banner.jpg

Four Rivers and Paradise

Paradise and Four Rivers is a proposal for the Dar Al Uloum Library in Sakaka, Saudi Arabia. The project employs the idea of the Islamic garden as the guiding principle of design for the landscape and also of the main library building.

 

GEN 22 - Four Rivers and Paradise
Sakaka (SA)
2018, competition
30,750sqm

Four Rivers and Paradise is a proposal for the Dar Al Uloum Library in Sakaka, Saudi Arabia. The project employs the idea of the Islamic garden as the guiding principle of design for the landscape and also of the main library building.

A series of parallel waterways organises the site into strips of different conditions. At the same time, reminiscent of the pristine waterways of traditional gardens and embedded within it, the idea of the promise of paradise. It is with the ephemeral presence of the water that the redesigned library of Dar Al Uloum will be anchored within the landscape. Yet, through the contrast and singularity of its built form, it will maintain its own autonomous presence even among the typology of its context.

In consideration of the additional area for the programs required and the preservation of the original structure, the primary typology of the building will be established with the addition of programs around the existing footprint of the current building in the form of a series of tall boxes wrapping around the current structure. Depending on the dimensions of the boxes, they will be allocated a function, as either vertical shafts or as a particular program.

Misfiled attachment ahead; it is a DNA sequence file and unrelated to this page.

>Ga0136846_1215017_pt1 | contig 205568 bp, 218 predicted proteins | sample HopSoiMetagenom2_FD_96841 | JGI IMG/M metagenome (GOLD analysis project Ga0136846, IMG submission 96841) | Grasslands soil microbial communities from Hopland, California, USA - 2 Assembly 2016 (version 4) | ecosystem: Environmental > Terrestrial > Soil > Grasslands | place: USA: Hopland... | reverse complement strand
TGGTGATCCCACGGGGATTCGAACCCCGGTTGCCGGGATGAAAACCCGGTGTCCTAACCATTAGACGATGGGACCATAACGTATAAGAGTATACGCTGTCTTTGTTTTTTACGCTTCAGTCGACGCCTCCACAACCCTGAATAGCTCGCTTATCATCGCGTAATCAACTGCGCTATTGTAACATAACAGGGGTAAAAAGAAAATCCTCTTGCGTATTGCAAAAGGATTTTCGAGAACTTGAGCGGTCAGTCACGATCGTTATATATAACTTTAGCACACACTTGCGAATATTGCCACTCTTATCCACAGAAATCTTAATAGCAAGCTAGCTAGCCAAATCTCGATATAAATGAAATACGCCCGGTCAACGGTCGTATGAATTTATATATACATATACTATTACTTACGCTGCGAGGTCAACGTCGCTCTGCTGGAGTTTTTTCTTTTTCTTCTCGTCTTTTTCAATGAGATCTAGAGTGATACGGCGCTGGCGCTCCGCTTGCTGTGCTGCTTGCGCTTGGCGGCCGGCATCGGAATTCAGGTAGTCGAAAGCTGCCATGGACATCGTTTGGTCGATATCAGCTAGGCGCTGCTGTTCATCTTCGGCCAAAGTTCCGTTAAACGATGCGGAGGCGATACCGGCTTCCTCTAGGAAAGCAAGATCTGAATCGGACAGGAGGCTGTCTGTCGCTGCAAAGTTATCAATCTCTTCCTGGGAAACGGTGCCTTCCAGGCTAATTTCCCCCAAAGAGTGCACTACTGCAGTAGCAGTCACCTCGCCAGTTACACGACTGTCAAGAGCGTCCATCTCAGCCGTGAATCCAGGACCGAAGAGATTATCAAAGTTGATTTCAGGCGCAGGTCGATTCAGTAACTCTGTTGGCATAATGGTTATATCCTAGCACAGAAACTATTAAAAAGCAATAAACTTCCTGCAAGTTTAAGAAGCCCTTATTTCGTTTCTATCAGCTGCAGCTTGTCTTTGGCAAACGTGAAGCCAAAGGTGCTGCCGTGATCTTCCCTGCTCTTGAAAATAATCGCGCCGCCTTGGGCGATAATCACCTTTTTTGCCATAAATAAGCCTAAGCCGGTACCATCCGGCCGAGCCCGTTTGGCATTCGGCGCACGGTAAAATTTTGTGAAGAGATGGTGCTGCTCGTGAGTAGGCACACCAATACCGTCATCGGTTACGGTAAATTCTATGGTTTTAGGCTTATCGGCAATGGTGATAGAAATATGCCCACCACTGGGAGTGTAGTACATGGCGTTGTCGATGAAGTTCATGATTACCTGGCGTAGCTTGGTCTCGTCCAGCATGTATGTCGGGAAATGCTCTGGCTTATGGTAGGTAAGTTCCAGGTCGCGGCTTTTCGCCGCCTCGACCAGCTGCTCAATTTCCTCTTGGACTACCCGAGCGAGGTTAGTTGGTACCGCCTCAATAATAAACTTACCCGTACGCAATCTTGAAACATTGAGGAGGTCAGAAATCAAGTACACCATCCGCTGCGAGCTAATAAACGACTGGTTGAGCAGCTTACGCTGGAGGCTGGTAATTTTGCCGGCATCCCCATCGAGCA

4 waterways will run parallel to each other, splitting the landscape up into a series of interrelated programs and greenery. At certain moments within the waterways, it will intersect with a variety of different water features that will bring specificity to the site within this overarching order. If carefully engineered, the waterways could also potentially serve as irrigation channels for the landscape. Various pavilions are spread out across these waterways.

Within the series of waterways in the surrounding landscape, this pool of water is the largest body of water and at a higher elevation than the rest of the water. Water flows from this pool into the waterways themselves, becoming the fountain that provides for the land around it. Thus, while the gardens and the landscape around the main building, with its four rivers, are reminders of the promise of paradise, the library itself is the enabler for this paradise to exist. The heart of this paradise, in fact, lies within the library. Knowledge, embodied by the library, is the source of wisdom, but in this effect, also, the source of life.